This last month I have been focusing on historic cemeteries using the Pentax 70mm DA. I’m specifically shooting for the bokeh affect achieved with f2.4 and 2.8 and given the limited flash sync offered by the Pentax system, I’ve been experimenting with collapsable reflectors for fill light.
The two reflectors used were a 24″ Creative Light Deluxe (sunlight/white) and a 36″x48″ Bowens (silver/gold).
I found I really liked the squarish shape of the Creative Light Deluxe. I wished I had a little larger area than the 24″ to highlight some of the larger monuments, though this size worked well for most of the average size stones and appears it will work well for other smaller artifacts as well.
I also really liked the tone of the sunlight surface. It warmed up the stones without adding to much color variation. Unfornunatly, the white side didn’t seem to reflect enough to add any additional fill light for me.
The Bowens, naturally due to it’s size was impossible to hand control and shoot at the same time. I did find that propped in the right angle the silver side offered a large amount of light in extremely shaded areas and worked well to bring in enough light to obtain a steady white balance. The gold really brought the level up but turned out to be extremely hot.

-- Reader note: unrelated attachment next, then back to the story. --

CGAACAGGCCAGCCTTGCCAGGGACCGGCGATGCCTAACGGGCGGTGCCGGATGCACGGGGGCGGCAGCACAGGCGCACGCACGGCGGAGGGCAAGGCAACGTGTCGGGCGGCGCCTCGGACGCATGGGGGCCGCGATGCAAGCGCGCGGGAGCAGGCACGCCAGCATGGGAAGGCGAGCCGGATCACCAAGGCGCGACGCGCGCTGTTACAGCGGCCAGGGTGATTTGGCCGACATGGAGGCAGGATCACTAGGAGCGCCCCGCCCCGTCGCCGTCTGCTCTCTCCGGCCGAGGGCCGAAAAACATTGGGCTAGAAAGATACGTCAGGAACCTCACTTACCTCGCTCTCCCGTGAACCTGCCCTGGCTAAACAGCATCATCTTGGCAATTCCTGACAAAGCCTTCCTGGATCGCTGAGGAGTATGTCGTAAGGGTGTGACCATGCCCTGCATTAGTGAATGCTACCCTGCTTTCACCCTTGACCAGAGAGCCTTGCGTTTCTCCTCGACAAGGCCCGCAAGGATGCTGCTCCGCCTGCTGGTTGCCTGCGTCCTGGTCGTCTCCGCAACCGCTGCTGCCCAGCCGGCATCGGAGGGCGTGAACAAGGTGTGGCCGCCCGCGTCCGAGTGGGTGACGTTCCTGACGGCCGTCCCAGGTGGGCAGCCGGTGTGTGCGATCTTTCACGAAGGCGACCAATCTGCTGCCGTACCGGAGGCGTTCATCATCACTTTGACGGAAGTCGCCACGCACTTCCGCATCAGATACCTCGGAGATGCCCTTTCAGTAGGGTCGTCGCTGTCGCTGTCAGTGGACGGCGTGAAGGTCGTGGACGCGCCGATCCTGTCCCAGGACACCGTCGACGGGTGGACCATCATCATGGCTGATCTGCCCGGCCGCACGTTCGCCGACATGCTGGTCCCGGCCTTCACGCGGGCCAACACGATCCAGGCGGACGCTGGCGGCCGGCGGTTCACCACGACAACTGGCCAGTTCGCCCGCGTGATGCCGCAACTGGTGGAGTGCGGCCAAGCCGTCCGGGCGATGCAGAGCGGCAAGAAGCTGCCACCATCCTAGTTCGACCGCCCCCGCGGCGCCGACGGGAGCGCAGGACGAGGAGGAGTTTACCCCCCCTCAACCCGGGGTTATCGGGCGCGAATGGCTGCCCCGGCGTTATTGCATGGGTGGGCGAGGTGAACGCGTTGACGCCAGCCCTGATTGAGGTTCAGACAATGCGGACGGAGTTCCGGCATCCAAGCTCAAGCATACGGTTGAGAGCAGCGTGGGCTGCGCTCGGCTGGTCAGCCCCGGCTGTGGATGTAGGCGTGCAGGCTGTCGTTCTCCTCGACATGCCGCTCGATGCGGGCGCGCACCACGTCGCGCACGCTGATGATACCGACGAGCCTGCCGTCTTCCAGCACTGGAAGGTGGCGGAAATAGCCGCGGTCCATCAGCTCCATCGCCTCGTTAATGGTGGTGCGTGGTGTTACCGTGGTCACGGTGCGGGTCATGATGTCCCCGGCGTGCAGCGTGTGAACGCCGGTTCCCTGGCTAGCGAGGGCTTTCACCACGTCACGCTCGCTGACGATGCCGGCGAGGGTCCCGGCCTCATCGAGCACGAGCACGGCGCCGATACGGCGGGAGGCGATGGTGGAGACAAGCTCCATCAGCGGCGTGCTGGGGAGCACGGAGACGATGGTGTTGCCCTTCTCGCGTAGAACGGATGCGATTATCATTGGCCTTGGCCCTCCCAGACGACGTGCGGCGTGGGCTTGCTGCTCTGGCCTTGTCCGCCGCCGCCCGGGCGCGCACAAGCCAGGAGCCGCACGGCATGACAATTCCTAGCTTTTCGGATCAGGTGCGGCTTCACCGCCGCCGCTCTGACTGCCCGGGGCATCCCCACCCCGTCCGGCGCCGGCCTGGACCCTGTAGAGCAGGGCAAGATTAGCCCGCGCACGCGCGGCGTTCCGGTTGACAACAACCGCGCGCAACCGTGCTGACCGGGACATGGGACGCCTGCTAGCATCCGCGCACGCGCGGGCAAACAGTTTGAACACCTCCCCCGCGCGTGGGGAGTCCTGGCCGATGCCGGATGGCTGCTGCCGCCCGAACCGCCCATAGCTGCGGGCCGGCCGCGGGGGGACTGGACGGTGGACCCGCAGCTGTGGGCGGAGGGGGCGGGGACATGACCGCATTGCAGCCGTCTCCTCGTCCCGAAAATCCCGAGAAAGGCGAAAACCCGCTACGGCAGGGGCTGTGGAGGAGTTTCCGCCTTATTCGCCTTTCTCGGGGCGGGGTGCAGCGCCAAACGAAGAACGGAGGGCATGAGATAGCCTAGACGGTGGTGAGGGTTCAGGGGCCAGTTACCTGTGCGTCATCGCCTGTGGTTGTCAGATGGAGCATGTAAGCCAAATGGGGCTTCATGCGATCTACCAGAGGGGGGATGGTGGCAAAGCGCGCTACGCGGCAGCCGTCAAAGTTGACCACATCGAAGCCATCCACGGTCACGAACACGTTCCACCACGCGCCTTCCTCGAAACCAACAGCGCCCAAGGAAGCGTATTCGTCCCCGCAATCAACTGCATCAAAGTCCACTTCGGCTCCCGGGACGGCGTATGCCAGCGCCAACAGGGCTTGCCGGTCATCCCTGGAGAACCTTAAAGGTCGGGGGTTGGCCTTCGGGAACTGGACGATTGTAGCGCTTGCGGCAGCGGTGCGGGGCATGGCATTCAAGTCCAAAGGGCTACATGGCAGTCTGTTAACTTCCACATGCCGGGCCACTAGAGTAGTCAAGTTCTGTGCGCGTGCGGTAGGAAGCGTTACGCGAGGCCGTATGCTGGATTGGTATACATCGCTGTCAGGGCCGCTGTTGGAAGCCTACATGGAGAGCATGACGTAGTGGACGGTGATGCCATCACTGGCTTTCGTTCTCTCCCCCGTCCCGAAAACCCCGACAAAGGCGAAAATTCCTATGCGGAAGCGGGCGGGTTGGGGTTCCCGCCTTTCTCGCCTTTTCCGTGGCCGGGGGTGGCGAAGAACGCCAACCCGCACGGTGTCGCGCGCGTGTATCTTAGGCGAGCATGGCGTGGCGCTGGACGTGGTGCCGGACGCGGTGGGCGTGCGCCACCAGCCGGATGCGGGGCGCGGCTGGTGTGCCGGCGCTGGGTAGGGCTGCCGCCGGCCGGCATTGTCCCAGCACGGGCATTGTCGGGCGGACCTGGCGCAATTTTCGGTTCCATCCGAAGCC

I feel this surface might work well if one has the space to distance such a large surface away from the subject; but for tight areas, I found the smaller and softer sunlight surface of the Creative Light to offer more directional flexibility and creative opportunities.
I have used Lastolite TriGrips in the past and like the soft subtleness of their sunlight/soft silver combination. I find I prefer the shape of the Creative Light Deluxe over the TriGrip and with the newer 32″ offered by Creative Lights, I would probably go this route again if I only needed one reflective surface (sunlight or silver, as the white didn’t seem to perform well). When eliminating extra baggage in the field is a concern, I’ll stick to the dual purpose sides of the LastoLite.